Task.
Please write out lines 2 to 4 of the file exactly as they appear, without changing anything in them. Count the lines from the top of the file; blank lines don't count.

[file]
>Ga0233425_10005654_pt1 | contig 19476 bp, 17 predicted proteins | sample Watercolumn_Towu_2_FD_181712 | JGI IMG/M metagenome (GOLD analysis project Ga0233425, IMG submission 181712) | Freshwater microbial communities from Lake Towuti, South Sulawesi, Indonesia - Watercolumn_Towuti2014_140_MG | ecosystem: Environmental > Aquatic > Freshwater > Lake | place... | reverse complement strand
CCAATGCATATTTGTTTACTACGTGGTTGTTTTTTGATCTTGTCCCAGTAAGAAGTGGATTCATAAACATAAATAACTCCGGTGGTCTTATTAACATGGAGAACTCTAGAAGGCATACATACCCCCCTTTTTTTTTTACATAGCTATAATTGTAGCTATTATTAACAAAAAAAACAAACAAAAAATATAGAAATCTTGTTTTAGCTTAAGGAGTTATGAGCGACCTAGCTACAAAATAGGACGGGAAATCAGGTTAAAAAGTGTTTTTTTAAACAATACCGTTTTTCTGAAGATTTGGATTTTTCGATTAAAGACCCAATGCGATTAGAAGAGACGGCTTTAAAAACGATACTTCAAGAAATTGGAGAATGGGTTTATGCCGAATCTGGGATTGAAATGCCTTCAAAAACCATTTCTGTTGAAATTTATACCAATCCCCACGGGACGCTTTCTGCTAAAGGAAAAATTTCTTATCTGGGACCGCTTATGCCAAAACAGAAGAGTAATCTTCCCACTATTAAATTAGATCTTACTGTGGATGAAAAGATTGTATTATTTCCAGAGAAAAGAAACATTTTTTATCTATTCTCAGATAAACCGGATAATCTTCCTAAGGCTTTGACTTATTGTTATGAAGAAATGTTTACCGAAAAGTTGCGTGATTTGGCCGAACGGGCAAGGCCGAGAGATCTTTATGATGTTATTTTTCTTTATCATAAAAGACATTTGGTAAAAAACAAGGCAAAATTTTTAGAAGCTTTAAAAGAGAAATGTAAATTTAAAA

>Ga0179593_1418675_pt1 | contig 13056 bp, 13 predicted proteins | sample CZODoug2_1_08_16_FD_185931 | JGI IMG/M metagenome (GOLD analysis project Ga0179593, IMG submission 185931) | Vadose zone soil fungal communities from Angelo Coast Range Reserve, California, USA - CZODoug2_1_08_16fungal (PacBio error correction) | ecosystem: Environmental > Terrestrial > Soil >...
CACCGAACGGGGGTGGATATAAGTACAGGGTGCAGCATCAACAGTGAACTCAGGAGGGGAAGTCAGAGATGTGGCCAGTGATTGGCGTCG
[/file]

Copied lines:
CCAATGCATATTTGTTTACTACGTGGTTGTTTTTTGATCTTGTCCCAGTAAGAAGTGGATTCATAAACATAAATAACTCCGGTGGTCTTATTAACATGGAGAACTCTAGAAGGCATACATACCCCCCTTTTTTTTTTACATAGCTATAATTGTAGCTATTATTAACAAAAAAAACAAACAAAAAATATAGAAATCTTGTTTTAGCTTAAGGAGTTATGAGCGACCTAGCTACAAAATAGGACGGGAAATCAGGTTAAAAAGTGTTTTTTTAAACAATACCGTTTTTCTGAAGATTTGGATTTTTCGATTAAAGACCCAATGCGATTAGAAGAGACGGCTTTAAAAACGATACTTCAAGAAATTGGAGAATGGGTTTATGCCGAATCTGGGATTGAAATGCCTTCAAAAACCATTTCTGTTGAAATTTATACCAATCCCCACGGGACGCTTTCTGCTAAAGGAAAAATTTCTTATCTGGGACCGCTTATGCCAAAACAGAAGAGTAATCTTCCCACTATTAAATTAGATCTTACTGTGGATGAAAAGATTGTATTATTTCCAGAGAAAAGAAACATTTTTTATCTATTCTCAGATAAACCGGATAATCTTCCTAAGGCTTTGACTTATTGTTATGAAGAAATGTTTACCGAAAAGTTGCGTGATTTGGCCGAACGGGCAAGGCCGAGAGATCTTTATGATGTTATTTTTCTTTATCATAAAAGACATTTGGTAAAAAACAAGGCAAAATTTTTAGAAGCTTTAAAAGAGAAATGTAAATTTAAAA

>Ga0179593_1418675_pt1 | contig 13056 bp, 13 predicted proteins | sample CZODoug2_1_08_16_FD_185931 | JGI IMG/M metagenome (GOLD analysis project Ga0179593, IMG submission 185931) | Vadose zone soil fungal communities from Angelo Coast Range Reserve, California, USA - CZODoug2_1_08_16fungal (PacBio error correction) | ecosystem: Environmental > Terrestrial > Soil >...
CACCGAACGGGGGTGGATATAAGTACAGGGTGCAGCATCAACAGTGAACTCAGGAGGGGAAGTCAGAGATGTGGCCAGTGATTGGCGTCG